On the 20th day of school, Oakland’s district schools counted about 36,260 students. That’s 1,750 fewer kids than there were a year ago, a drop of 4.6 percent, according to 2012-13 enrollment figures recently released by OUSD.
Multiply that loss by $5,000, a rough estimate of general-purpose, per-student state funding (otherwise known as the revenue limit), and you are approaching $9 million. OUSD will have that much less to spend in 2013-14, in addition to any statewide trigger cuts and reduced special-purpose money, according to that crude calculation.
So much for the district’s optimistic projections. What’s more, this year’s drop follows several years of relatively flat enrollment. The school system experienced a crippling loss of students in the early to mid 2000s, a major factor in its infamous fiscal meltdown, but the trend began to level out a few years years ago.
The two most apparent factors influencing this sudden development are last year’s school closures and this year’s charter school openings — though as I’ve reported, Oakland’s school-age population (5-17) dwindled by 20 percent between 2000 and 2010.
Charter schools: Six new charter schools opened in Oakland this fall, including three schools that left the district, taking many of their students with them — in one case, because it was being closed. Enrollment at the new schools adds up to about 1,600. That brings the total number of children attending an Oakland charter school up to to 12,500, according to data from the OUSD Office of Charter Schools (whose coordinator, Gail Greely, took a job at the Alameda County Office of Education as of this past Monday).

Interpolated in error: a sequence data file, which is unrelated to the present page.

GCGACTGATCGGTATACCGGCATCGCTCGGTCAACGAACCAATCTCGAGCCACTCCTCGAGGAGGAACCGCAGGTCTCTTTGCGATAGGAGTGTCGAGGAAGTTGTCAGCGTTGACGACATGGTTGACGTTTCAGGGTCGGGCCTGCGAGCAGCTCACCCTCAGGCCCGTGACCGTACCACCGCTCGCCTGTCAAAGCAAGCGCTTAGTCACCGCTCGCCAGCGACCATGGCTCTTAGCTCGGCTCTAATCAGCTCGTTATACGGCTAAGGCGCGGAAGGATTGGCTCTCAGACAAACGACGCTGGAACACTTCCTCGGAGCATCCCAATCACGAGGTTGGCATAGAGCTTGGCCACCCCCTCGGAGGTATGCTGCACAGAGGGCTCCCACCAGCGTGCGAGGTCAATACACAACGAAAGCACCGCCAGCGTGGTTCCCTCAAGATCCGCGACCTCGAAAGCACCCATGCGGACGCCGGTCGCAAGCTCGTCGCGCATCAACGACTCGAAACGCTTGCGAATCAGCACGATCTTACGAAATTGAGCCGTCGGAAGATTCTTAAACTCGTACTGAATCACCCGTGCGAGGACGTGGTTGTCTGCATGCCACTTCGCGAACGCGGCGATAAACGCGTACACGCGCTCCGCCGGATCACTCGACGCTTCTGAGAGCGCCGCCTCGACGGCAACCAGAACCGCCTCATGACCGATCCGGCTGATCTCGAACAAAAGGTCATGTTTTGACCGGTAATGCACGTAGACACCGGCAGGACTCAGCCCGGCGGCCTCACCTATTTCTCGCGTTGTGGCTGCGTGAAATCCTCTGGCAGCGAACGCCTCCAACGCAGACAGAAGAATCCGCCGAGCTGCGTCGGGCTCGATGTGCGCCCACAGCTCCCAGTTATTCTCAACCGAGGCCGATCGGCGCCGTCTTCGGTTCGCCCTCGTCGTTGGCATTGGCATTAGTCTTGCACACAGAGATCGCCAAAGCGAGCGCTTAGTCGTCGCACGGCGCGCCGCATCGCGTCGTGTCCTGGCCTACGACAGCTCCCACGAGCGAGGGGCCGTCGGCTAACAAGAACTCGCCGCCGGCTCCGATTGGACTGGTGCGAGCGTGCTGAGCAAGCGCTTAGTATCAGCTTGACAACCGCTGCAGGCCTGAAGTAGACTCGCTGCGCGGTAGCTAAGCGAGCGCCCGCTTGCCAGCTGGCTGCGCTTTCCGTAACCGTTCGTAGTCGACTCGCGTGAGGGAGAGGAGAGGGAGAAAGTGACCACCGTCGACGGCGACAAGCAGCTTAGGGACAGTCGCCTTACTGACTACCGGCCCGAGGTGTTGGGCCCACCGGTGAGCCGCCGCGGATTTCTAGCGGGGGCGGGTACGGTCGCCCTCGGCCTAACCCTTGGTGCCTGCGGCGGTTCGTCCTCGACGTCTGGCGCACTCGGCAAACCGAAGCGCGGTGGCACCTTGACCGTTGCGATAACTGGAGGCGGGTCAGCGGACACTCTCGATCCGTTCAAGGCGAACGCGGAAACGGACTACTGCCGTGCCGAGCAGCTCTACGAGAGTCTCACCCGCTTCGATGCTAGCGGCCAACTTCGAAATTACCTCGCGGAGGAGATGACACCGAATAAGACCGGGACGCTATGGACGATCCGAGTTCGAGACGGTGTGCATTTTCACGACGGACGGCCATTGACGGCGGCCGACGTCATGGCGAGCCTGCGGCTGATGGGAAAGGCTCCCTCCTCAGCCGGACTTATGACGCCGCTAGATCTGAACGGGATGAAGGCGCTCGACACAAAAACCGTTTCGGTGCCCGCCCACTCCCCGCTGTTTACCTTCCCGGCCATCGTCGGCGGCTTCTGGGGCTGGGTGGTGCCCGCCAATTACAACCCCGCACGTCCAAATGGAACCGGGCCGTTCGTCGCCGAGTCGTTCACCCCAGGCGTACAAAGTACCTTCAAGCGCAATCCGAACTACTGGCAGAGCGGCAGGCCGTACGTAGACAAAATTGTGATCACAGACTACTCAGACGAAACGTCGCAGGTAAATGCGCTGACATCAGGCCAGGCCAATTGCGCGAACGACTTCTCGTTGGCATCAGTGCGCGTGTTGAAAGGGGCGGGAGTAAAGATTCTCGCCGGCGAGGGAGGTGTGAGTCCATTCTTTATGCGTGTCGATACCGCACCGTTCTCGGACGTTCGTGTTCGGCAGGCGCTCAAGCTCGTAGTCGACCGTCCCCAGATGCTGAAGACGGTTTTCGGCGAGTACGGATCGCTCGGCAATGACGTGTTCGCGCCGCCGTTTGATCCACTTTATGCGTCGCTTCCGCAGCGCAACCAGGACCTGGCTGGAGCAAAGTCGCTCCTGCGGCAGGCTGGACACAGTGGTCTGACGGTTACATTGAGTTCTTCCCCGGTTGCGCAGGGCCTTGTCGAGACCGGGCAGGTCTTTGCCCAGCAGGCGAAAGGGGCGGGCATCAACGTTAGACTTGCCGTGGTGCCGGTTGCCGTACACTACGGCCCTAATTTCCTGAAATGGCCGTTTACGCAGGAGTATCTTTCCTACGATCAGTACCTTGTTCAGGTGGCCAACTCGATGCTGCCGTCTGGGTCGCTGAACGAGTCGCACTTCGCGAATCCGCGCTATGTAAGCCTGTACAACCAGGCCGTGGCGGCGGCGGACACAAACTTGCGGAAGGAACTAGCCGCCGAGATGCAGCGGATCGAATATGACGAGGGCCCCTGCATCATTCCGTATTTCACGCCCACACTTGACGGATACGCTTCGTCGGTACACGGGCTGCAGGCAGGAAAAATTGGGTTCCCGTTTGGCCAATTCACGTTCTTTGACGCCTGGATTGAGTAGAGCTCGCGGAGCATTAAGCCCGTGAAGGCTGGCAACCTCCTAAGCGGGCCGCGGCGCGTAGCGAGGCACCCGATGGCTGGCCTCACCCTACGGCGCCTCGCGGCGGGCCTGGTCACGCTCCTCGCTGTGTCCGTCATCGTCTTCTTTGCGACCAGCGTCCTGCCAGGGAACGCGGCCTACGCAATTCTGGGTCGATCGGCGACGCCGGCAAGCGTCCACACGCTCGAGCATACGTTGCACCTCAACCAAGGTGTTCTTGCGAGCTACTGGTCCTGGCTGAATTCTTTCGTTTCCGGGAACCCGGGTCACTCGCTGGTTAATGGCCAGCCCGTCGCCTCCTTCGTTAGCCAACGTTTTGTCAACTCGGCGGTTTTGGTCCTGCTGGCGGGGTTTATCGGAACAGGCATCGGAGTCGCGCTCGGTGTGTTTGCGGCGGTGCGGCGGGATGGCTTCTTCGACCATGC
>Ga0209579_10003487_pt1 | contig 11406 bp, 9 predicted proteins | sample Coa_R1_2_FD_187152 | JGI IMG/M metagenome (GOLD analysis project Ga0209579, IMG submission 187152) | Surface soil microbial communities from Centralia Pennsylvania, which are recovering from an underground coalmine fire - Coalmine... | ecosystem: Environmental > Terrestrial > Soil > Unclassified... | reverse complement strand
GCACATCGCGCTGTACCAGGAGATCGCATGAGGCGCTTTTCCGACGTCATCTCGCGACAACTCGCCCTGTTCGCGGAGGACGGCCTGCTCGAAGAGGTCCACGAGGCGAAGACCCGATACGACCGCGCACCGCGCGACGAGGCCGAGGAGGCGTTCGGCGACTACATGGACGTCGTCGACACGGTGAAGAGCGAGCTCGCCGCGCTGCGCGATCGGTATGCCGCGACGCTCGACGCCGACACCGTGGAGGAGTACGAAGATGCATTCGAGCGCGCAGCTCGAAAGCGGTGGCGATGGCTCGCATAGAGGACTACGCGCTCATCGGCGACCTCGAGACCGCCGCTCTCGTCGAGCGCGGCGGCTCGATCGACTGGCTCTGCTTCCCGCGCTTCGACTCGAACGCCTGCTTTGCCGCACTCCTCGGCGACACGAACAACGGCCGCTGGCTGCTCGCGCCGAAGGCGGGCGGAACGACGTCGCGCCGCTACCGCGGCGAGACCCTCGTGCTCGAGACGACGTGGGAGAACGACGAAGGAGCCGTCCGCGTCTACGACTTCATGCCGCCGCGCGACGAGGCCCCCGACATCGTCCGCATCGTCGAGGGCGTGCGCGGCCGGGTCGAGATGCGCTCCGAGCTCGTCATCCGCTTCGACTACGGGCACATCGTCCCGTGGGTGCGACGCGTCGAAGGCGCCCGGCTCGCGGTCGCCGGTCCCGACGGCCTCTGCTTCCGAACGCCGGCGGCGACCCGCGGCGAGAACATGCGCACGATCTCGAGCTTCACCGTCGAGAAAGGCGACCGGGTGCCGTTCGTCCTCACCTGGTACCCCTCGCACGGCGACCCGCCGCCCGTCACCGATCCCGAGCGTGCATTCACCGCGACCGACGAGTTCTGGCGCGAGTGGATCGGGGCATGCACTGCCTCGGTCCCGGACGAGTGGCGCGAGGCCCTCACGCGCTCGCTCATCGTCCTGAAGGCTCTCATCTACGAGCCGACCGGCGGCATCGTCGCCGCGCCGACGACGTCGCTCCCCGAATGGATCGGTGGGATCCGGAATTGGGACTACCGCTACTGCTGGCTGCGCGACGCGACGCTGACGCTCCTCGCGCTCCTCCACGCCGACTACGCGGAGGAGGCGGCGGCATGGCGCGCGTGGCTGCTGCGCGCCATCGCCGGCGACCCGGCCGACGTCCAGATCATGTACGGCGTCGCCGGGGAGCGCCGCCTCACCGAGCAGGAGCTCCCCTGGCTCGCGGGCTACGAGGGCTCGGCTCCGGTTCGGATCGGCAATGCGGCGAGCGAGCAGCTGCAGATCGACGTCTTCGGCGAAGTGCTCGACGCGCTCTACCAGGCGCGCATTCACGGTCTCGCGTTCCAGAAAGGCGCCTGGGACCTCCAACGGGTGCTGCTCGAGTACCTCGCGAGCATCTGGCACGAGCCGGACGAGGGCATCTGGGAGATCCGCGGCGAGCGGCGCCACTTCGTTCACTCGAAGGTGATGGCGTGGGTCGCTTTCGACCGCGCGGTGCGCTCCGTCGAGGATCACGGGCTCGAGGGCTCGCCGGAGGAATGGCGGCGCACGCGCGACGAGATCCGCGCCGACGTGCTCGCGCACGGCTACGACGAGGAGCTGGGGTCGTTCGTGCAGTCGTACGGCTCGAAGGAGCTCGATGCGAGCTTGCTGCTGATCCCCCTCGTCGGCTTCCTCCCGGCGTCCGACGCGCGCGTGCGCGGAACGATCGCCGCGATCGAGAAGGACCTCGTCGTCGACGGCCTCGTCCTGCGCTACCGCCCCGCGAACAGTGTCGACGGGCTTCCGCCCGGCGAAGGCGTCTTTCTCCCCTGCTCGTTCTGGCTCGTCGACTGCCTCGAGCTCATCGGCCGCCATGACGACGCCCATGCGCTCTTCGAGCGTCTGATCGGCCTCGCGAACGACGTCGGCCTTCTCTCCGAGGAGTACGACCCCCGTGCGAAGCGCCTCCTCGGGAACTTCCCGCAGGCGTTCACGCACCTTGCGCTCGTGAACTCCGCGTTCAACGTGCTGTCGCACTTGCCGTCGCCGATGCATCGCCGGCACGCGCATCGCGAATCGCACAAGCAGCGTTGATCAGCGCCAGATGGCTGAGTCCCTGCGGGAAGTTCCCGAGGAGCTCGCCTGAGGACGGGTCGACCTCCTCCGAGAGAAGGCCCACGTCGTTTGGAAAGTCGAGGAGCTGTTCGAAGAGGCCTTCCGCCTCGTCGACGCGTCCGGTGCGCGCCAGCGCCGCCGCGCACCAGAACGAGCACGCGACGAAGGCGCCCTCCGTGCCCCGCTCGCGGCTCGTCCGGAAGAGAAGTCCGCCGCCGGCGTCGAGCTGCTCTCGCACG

The enrollments of the three schools that left OUSD — ASCEND, Learning Without Limits and Lazear — account for about 1,100 of those students.
Sometimes charters draw students from outside of the city, or those who’d otherwise go to a private school or a public school in a nearby district. Of course, even if we knew that every one of the 1,600 students at the new charter schools would otherwise have enrolled in OUSD, it still wouldn’t explain the entire enrollment drop.
School closures: By now, I’m pretty sure the district knows exactly how many of the students enrolled in grades k-4 last year at Lakeview, Lazear, Maxwell Park, Marshall and Santa Fe went on to attend another OUSD school, and how many didn’t. I’ve asked for that information, but have yet to receive it. I’m told a full analysis and accounting is being prepared for a December meeting, but I don’t see why that basic question can’t be answered earlier. We’re already more than two months into the school year.
On the bright(er) side: OUSD still has far more students than it was projected to have in a 2007 forecast. I dug up a grim report from June 2007 (one of my first, ridiculously headlined blog posts!), back when enrollment was 39,694. The school district was expected to have only 32,000 students by 2012.
There’s much to be analyzed in all these numbers, in terms of what’s happening, why, and how the changes are affecting schools. What do you think this will this mean for OUSD?